Off the Beaten Track in Mexico City

a Never Fly Coach Again exclusive article by William "Charles" Taylor

With over 1700 colonias, or neighborhoods, the sprawling Mexico City – the most populous city in North America – can feel overwhelming to a first-time traveler. With what might be called a laissez-faire driving culture and an incredibly busy public transport system, Mexico City is a difficult place to approach without plans already in place. But beyond the chaos, this colorful, effervescent city – with a dynamic contemporary art scene and a dash of boho cool – has much to offer travelers willing to seek out their own adventures. Mexico City rewards the brave: and rewards are in abundance here. From funky-cum-elegant districts like Condesa and Roma to the leafy boulevards of Polanco, where the city’s most discerning diners feast on the offerings of restaurants like Astrid & Gastón and the Franco-Mexican Ivoire, Mexico City is far more than its seedy reputation.

We here at Never Fly Coach Again have narrowed down the options: offering travelers willing to track down those hidden gems a glimpse into the best that Mexico City has to offer.

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Have a History Lunch in Coyoacán

Coyoacán is one of the best places in Mexico City to experience authentic Mexican culture as it must have been in the days of Frida Kahlo. Indeed, Kahlo, her longtime lover and partner Diego Rivera, and their political hero Leon Trotsky himself all frequented the restaurant La Guadalupana which is no more a tourist attraction than it was in the 1920’s. Nearby, the unprepossessing El Venadito serves up the city’s best carnitas tacos, while the city’s oldest restaurant, Hosteria de Santo Domingo, manages to withstand the regular onslaught of tourists, maintaining its old-school feel. Try the speciality dish: chiles en nogada, a savory-sweet dish that melds the heat of chili peppers with walnut sauce and pomegranate seeds.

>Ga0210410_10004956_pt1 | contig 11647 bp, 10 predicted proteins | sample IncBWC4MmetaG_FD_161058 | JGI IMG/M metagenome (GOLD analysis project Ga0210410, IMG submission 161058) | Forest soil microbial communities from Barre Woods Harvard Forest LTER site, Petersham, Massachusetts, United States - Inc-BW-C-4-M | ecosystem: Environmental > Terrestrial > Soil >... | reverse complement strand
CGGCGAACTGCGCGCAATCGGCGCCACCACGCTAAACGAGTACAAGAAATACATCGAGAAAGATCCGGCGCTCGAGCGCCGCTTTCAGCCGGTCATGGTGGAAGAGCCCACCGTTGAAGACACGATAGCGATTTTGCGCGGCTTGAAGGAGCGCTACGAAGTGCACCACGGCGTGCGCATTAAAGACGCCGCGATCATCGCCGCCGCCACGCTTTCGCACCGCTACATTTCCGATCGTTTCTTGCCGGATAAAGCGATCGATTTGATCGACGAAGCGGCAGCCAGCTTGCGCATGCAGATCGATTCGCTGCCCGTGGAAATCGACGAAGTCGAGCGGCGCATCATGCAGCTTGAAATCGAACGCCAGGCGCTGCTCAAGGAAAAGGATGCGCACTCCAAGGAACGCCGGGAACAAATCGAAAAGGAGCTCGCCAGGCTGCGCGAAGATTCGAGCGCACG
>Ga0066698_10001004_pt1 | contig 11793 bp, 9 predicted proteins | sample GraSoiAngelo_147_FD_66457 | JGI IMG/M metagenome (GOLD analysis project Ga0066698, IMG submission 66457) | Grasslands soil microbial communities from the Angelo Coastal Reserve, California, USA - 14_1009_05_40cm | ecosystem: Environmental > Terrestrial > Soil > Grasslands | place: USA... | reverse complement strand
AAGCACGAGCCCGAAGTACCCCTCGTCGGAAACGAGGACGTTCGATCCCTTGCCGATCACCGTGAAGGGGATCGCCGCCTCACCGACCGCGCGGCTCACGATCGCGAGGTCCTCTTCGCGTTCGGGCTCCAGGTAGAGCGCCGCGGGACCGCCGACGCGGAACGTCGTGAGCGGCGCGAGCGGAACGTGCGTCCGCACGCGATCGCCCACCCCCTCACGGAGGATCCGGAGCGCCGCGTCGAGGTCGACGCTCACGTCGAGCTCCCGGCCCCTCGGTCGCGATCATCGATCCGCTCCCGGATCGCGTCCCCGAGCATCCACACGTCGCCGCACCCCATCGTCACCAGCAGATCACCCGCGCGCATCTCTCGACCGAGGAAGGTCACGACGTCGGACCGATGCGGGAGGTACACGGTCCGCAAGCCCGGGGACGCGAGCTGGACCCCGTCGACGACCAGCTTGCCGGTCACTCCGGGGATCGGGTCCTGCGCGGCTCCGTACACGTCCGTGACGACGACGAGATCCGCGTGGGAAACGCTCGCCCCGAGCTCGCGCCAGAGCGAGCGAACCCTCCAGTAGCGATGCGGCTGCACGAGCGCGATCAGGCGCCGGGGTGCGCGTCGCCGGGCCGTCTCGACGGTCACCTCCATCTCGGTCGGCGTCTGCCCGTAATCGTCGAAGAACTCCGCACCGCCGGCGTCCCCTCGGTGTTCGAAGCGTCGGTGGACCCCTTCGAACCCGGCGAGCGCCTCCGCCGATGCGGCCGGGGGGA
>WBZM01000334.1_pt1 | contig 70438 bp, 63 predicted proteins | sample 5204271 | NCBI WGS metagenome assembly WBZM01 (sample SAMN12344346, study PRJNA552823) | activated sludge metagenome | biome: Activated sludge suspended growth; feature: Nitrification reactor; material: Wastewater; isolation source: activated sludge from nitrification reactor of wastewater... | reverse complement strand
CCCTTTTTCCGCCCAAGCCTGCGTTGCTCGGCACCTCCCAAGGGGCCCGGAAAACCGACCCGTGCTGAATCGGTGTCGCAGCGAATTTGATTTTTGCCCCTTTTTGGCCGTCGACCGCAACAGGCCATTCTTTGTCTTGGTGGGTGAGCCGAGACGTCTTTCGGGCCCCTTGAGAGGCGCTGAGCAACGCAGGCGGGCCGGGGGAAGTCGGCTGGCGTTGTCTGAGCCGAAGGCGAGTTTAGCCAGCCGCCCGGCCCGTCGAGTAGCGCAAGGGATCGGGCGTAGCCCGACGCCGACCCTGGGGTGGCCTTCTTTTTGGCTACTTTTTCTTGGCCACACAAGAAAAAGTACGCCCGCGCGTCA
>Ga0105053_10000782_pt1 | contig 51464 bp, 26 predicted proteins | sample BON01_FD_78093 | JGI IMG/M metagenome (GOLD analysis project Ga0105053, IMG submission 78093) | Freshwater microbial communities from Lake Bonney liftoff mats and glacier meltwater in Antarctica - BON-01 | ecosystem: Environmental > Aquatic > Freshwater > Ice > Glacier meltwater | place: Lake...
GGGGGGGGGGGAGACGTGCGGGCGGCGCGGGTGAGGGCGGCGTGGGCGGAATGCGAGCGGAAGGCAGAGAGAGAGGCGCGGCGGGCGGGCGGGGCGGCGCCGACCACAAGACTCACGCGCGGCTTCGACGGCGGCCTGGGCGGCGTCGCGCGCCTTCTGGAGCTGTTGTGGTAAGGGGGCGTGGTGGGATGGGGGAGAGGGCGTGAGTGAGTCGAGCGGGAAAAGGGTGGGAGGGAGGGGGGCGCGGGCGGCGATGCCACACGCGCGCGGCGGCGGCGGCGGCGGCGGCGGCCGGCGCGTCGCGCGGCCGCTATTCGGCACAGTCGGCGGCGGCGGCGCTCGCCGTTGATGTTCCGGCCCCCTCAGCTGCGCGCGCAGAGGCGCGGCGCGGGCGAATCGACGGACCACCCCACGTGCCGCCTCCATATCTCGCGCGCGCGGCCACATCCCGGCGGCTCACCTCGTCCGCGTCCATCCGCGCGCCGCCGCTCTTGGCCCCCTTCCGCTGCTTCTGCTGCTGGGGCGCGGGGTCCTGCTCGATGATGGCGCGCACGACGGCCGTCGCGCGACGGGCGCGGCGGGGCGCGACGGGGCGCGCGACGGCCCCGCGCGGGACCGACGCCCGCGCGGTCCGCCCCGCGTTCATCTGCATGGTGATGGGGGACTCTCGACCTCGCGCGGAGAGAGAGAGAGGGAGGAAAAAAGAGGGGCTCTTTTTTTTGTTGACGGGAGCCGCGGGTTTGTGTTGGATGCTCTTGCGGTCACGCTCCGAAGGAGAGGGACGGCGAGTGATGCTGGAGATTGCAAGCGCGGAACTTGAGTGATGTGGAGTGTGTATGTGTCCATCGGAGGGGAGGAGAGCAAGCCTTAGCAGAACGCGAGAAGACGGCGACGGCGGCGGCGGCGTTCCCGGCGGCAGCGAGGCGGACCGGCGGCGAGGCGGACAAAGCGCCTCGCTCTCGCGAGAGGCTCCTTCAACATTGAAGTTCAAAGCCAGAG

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Get Your Taste Buds Used to Mezcal

Everyone’s heard of tequila – that Mexican drink that’s become synonymous with frat parties and reeling nights out. But fewer people have heard of mezcal, the smoky liquer made from the distillation of the maguey plant, a variety of agave. Mexico City is one of the best places in the world to sample this distinctive liquor. Try the rooftop bar at Condesa df, known for the pulchritude of its clientele, or for nearby Mama Rumba well as for its hip-shaking Cuban groove. One of the best places to go for a Mezcal tasting is La Clandestina, whose menu offers over 40 varieties of the beverage – waiters are on hand to help you make sense of the veritable index on off. And, for more information, head along to the Museo del Tequila y el Mescal – it’s open until midnight, so you can supplement your theoretical learning with some practical, hands-on assessment at the museum’s restaurant.

Head Out to Ixtapan de la Sal

The Hamptons of Mexico City, the colonial-era town of Ixtapan de la Sal is a popular getaway for Mexico City locals in search of a great escape for a day or two. Famous for its thermal baths, Ixtapan de la Sal is an ideal spa town. Bathe in one of its two rivers, or take a dunk in the  carbonated “Green Lake”, in reality a volcanic spring. Or choose a more luxurious option: several of the city’s hotels offer thermal spas, saunas, and other offerings befitting a refreshing getaway. Of these, the most famous – and grandiose – is the Hotel Ixtapan Spa and Golf Resort, which dates back to the 1940’s, and which offers massage, mud wraps, and reflexology in addition to its thermal baths.

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Shop Until You Drop at the Bazar del Sábado

Interested in bringing home a souvenir – or ten? The Bazar del Sábado may not be the best place to find some high-end luxury fashion, but it’s the perfect place o haggle down the price of local handicrafts, such as jewelry or baskets, and talk to local artists. From box shrines – devoted to Our Lady of Guadalupe – to embroided blankets, the pieces on offer here represent the range of colors and textures Mexico City is known for. Be sure to check out the flower market next door.

Go On a Pilgrimage

Whether or not you are religious, you can’t visit Mexico City without visiting La Villa de Guadalupe, the holiest Catholic site in all of Latin America. Located at the site where Juan Diego – the world’s first indigenous American saint – witnessed an apparation of the Virgin Mary )(the titular Lady of Guadalupe), the site today is a melting pot of Catholic tourists and pilgrims from all over the world.  From the gorgeous frescos of the complex’s older churches to the sheer size and grandeur of the new, “La Villa,” as the locals call it, reveals Mexico’s Catholic traditions at their best.

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